Gabe Newell says Steam doesn't need a Call of Duty guarantee from Microsoft 'because we trust their intentions'

Gabe Newell in a Valve promotional video, on a yacht.
(Image credit: Valve software)

Regulators worldwide have been looking closely at Microsoft's proposed acquisition of Activision Blizzard, and one series in particular has become a focal point. Call of Duty is now so big, say opponents of the deal, that this series in itself could be a competition concern. Their argument is that if Microsoft completes the deal and, a few years down the line, makes COD exclusive to Microsoft services, it risks materially harming competitors and the wider gaming landscape.

Whether you buy that or not, it's one of the biggest question marks over the deal, to the extent that Phil Spencer and other Microsoft execs are currently falling over themselves to talk about Call of Duty's glorious multi-platform future. "Take it off PlayStation? Why we'd fire anyone who even suggested such a thing!"

I made that quote up for a laugh, but you get the drift: Microsoft has offered Sony a 10-year guarantee, which of course Sony will not accept, and yesterday brought the news it had made a deal with Nintendo regarding putting COD on Switch (which will certainly be interesting to see: I love my Switch but no way is it going to run the recent Modern Warfare 2).

In a sign of how nervy the suits are getting about COD's potential for scuppering the deal, Microsoft has been trying to go even further than this: it recently offered Valve a "long-term Call of Duty commitment" with regards to the Steam platform, which the series has only just returned to after a hiatus of many years, but Gabe Newell says, eh, it's good. We trust you. 

"We’re happy that Microsoft wants to continue using Steam to reach customers with Call of Duty when their Activision acquisition closes," said Newell in a statement provided to Kotaku. "Microsoft has been on Steam for a long time and we take it as a signal that they are happy with gamers' reception to that and the work we are doing. Our job is to keep building valuable features for not only Microsoft but all Steam customers and partners."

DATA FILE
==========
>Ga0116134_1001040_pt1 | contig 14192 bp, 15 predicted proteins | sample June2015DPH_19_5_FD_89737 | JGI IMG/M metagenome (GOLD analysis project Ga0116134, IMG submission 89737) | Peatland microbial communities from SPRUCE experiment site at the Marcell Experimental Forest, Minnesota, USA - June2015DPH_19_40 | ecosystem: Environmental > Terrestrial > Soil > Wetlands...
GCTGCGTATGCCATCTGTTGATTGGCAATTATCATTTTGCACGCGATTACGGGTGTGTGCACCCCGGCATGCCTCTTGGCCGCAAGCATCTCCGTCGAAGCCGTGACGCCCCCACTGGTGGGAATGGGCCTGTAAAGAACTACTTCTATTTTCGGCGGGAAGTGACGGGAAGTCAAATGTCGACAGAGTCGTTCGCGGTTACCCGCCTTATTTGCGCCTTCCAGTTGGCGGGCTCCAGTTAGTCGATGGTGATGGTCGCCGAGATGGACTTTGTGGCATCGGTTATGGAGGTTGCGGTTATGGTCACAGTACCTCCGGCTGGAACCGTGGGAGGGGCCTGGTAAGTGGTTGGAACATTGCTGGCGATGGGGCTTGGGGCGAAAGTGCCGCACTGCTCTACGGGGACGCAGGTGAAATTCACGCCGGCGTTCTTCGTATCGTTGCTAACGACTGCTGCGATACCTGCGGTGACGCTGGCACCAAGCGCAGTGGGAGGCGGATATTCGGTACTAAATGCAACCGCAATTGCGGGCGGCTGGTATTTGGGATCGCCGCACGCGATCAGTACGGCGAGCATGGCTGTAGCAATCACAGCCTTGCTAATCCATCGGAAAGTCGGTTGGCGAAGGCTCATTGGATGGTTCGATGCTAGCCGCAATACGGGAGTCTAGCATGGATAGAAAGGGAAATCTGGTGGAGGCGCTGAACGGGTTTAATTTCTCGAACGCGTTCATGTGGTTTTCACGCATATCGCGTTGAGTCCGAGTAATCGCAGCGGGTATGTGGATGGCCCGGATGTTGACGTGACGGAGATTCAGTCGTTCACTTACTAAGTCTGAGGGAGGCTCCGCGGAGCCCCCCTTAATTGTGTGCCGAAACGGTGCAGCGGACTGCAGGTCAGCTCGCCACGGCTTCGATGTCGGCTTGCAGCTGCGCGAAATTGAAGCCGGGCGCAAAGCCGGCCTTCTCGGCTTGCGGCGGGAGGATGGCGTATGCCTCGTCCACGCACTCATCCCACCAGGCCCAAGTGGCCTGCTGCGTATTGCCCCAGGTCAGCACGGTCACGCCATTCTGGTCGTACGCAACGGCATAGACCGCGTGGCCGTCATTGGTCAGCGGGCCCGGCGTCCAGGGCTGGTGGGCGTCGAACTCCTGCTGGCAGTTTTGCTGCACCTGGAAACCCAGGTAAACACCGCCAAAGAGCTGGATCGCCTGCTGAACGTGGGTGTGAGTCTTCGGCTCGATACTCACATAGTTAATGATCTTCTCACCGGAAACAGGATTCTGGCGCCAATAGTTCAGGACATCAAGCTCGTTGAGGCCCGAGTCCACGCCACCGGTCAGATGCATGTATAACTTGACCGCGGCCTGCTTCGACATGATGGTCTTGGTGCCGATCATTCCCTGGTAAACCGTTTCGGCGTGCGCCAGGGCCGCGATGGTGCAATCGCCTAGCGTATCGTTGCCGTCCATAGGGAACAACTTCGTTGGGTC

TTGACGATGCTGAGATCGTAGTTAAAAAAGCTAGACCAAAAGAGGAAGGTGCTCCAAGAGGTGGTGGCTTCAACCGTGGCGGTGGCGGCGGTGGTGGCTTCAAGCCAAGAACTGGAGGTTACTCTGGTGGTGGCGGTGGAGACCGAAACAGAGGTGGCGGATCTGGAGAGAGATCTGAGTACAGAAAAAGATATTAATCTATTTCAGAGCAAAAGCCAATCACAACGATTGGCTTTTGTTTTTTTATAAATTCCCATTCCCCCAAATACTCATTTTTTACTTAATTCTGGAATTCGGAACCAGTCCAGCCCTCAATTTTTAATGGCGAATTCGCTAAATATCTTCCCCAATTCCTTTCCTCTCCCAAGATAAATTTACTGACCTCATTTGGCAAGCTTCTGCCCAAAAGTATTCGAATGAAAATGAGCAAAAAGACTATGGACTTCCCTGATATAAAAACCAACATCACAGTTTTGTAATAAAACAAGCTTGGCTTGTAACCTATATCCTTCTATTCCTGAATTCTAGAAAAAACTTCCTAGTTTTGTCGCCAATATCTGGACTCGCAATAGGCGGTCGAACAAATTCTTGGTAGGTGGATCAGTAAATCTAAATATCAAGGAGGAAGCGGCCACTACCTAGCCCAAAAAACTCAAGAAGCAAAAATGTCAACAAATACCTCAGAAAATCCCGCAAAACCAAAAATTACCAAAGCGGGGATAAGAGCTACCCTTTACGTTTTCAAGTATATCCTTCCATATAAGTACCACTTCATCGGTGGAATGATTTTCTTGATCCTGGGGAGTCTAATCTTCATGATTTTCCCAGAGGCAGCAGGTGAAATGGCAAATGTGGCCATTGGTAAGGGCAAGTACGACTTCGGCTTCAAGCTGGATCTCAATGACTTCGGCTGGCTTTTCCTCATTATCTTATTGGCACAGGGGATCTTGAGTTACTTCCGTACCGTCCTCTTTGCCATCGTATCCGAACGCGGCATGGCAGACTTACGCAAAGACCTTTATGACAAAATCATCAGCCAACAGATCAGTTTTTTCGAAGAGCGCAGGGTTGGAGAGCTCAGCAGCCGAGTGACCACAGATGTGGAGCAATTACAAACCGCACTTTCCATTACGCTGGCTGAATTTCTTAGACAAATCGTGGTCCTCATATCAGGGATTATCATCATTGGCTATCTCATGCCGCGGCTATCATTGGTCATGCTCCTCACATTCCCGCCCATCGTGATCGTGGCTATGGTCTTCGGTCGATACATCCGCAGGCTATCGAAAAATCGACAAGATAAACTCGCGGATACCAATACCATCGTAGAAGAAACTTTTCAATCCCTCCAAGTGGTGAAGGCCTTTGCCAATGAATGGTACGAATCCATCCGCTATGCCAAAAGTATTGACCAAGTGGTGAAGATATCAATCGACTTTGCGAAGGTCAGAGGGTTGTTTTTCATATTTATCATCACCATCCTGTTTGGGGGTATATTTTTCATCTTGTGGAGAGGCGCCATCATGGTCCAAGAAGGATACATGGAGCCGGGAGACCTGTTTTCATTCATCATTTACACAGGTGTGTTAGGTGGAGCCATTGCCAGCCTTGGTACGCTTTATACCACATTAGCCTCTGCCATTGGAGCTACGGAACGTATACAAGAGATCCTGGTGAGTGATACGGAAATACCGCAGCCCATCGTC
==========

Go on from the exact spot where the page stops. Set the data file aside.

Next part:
That's relatively boilerplate, but Newell goes on to put things in the most Valve fashion possible, and make it clear he doesn't really see Call of Duty's success as a problem.

"Microsoft offered and even sent us a draft agreement for a long-term Call of Duty commitment" said Newell. "But it wasn’t necessary for us because a) we’re not believers in requiring any partner to have an agreement that locks them to shipping games on Steam into the distant future b) Phil [Spencer] and the games team at Microsoft have always followed through on what they told us they would do so we trust their intentions and c) we think Microsoft has all the motivation they need to be on the platforms and devices where Call of Duty customers want to be."

Clear as you like: and doubtless rather a kick in the teeth for Sony's lawyers, who are currently trying to tell anyone who'll listen that Microsoft acquiring Call of Duty is a potential death-knell for competing platforms. This has always been Valve's style, a rising tide lifts all boats attitude towards gaming on PC and an unwillingness to engage in hand-wringing about the future direction of travel. And of course Gabe Newell thinks well of Microsoft: he worked for it on the first versions of the Windows operating system in the 1980s, before leaving in 1996 to co-found Valve.

Expect the above to be cited in innumerable submissions as Microsoft tries to get this deal signed-off in various jurisdictions: and Gabe Newell can probably expect a very nice Christmas card from Redmond this year, to boot.

Rich Stanton

Rich is a games journalist with 15 years' experience, beginning his career on Edge magazine before working for a wide range of outlets, including Ars Technica, Eurogamer, GamesRadar+, Gamespot, the Guardian, IGN, the New Statesman, Polygon, and Vice. He was the editor of Kotaku UK, the UK arm of Kotaku, for three years before joining PC Gamer. He is the author of a Brief History of Video Games, a full history of the medium, which the Midwest Book Review described as "[a] must-read for serious minded game historians and curious video game connoisseurs alike."